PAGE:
Associate Professor of Economics
• Taught Advanced Quantitative Methods: The course stresses practical applications of statistics to business. Topics covered include factor analysis, nonparametric statistics, chi square, multiple regression, time series analysis, and statistical process control. Each student is required to complete a project using statistics in solving a realistic business problem.
• Taught Managerial Economics: This course is a combined Microeconomics and Macroeconomic analysis. The microeconomic component of the course examines decision making by the individual economic unit, addressing such topics as: demand and supply, price and output determination, cost behavior, profit maximization, and competition. The macroeconomic component examines models to explain: national output, inflation, and unemployment; and how fiscal and monetary policies stabilize the economy.
• Taught Money and Banking: This course covers the functioning of the money and banking system and its relationship with the rest of the economy. The course considers the nature of money, the markets that allocate money to a variety of uses, the institutions that create and
5 control the money stock, the flow of money and how it is related to employment levels, GDP, inflation and interest rates, and international financial matters. Much attention is paid to problems and issues requiring the attention of policymakers. Special attention is given to the role of the Federal Reserve System as it affects the economy through the monetary policy.
• Taught Intermediate Microeconomics: This course covers intermediate level microeconomics theory relevant to business decision-making. The course is intended to give students an understanding of the economic environment within which businesses operate and to help you to learn to use economics to analyze the reasons for business decision-making and how economic decisions are generally made.
• Taught Economic Growth and Development: This course introduce students to the study of the process of modern economic development. In doing so, it examines how standard micro-and macro-economic theories apply in the presence of the market failures and weak formal institutions that characterize developing countries. In the course of defining what development is, economists and social scientists use terms like poverty, inequality, illiteracy, quality of life, etc. Economic theory provides the fundamentals, a skeleton that can best serve as the framework for discussions about economic development. At the completion of this course, students will have a better understanding of what is meant by “development.” Students will also be familiar with several theories of development, and what implications they have for this important part of the world. Finally, this course will not focus on any country or region in particular, but will present the experiences of a number of countries to illustrate major points.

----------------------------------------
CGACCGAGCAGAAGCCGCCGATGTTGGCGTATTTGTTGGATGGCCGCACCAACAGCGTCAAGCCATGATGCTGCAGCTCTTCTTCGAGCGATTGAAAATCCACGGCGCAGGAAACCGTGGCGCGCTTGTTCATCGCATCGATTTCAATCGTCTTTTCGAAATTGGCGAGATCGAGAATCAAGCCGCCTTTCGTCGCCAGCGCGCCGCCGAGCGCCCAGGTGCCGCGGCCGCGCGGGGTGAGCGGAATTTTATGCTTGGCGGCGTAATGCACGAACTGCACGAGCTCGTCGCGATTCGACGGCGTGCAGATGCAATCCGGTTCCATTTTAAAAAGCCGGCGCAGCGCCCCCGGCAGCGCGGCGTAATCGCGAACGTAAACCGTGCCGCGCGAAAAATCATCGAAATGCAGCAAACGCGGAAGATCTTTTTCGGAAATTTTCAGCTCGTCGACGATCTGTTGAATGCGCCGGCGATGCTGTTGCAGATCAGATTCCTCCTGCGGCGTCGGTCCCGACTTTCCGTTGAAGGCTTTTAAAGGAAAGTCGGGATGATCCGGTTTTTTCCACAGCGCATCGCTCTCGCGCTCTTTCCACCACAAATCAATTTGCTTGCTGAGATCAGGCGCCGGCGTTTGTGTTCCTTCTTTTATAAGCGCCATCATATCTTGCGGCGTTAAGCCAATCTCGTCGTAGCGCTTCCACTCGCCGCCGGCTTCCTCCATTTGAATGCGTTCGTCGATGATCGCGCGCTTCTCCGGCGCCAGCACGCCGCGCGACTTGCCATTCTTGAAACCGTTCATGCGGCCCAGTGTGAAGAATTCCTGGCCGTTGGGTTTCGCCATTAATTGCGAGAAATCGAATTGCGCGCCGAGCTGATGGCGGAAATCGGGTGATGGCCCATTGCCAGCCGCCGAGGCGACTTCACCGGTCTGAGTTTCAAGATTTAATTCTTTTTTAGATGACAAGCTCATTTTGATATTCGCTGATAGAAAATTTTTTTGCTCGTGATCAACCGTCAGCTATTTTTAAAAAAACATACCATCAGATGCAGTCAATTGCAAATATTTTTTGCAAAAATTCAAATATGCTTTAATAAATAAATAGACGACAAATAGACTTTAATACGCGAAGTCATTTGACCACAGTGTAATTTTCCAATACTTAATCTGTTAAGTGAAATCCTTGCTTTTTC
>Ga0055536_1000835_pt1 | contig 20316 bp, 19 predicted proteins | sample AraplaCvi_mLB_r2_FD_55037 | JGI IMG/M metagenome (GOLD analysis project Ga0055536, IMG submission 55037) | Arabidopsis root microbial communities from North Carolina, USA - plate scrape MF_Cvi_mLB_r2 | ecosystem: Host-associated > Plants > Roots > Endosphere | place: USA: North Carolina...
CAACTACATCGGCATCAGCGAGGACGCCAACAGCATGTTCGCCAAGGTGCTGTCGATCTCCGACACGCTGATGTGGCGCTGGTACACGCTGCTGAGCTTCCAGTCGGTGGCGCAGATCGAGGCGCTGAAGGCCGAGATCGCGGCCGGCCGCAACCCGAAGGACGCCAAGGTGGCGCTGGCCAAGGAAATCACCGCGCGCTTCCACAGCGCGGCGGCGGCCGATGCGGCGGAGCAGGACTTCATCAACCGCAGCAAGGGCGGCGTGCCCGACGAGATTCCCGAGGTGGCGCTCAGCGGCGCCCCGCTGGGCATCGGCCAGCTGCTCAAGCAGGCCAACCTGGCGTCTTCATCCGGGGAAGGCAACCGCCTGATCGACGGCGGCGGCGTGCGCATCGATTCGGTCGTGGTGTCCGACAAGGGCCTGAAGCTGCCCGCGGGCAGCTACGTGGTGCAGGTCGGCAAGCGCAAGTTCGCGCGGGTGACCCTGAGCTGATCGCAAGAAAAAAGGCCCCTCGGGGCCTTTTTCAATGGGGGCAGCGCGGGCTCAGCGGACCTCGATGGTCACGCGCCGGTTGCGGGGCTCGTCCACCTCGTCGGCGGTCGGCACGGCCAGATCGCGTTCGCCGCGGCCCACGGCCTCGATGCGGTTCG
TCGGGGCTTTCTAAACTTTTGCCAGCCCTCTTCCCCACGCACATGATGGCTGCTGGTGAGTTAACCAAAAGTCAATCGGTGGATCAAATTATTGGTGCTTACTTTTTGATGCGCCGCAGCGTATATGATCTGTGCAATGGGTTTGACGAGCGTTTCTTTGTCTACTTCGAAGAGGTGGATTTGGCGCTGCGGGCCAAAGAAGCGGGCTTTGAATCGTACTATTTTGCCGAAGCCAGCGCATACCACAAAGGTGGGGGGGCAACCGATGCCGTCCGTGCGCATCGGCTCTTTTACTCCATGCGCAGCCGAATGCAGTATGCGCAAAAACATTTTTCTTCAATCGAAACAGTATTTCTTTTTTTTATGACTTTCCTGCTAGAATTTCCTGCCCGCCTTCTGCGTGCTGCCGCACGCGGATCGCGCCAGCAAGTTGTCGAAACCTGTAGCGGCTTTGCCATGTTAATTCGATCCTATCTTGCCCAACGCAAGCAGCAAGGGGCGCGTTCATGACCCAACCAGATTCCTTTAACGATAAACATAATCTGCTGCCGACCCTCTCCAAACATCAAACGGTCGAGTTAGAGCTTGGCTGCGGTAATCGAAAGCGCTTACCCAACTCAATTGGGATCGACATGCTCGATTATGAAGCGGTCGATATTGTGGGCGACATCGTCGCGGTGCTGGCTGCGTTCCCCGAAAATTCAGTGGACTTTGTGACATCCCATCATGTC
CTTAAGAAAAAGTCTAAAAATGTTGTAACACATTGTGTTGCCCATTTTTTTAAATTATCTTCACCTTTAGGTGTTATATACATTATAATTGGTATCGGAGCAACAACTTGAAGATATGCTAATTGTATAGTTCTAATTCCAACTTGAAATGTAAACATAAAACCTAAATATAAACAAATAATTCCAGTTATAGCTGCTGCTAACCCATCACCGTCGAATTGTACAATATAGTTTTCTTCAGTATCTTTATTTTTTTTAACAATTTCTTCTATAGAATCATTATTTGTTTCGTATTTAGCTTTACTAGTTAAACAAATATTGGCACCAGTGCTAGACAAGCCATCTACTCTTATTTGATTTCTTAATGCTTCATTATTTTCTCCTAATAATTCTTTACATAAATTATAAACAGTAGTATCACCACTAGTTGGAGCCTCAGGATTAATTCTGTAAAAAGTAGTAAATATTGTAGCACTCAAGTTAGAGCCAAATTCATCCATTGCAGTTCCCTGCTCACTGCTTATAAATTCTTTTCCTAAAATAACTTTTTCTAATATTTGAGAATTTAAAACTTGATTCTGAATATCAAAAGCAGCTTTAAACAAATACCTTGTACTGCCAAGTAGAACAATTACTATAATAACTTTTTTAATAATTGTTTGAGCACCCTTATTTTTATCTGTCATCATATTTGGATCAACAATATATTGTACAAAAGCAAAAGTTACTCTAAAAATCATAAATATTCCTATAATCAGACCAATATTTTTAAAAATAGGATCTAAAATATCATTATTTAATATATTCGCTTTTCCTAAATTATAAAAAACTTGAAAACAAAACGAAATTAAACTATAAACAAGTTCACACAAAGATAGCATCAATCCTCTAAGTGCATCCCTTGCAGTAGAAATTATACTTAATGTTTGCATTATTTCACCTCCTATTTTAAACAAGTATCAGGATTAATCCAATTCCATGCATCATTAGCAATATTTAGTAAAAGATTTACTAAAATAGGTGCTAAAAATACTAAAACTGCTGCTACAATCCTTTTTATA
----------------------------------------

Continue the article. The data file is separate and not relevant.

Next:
Taught Global Economics: This course examines the interdependence of economies to explain macroeconomic developments in a global context. Models are developed to explain Gross Domestic Product, unemployment, inflation, interest rates, exchange rates, and how economic policy at the national level is impacted by economic policy and economic conditions abroad. This course examines capital markets, foreign exchange markets, and labor markets in both a national and international context. Case studies and current economic developments are examined in a global perspective.
Harvard University Cambridge, MA
Teaching Fellow, Harvard Institute for International Development (HIID)
•Assisted the core faculty in teaching the summer executive program on environmental economics and policy analysis (EEPA). My assignment was to teach and assist with the research projects of students taking the methods track (which is heavy in economic theory and quantitative methods).
•Prepared course material for class presentation.
•Held after class review sessions and if necessary one-on-one tutoring.
•Graded problem sets, homework assignments and final course papers.
Harvard University Cambridge, MA
Teaching fellow, John F. Kennedy School of Government
•Assisted the core faculty in teaching a graduate level course: markets and market failures. The course was microeconomics applied to policy issues. It applied microeconomic reasoning to public issues, policies, and programs. It considered economic incentives and organizations; models of economic behavior, including markets, the absence of markets, and interventions in markets; the price system and how it works; and policy objectives and instruments.
•Prepared course material for class discussion. 6
•Held after class review sessions and if necessary one-to-one tutoring.
•Graded problem sets, homework assignments and term papers.
Northern Virginia Community College Alexandria, VA
Adjunct Professor of Economics, Department of Social Science and Public Service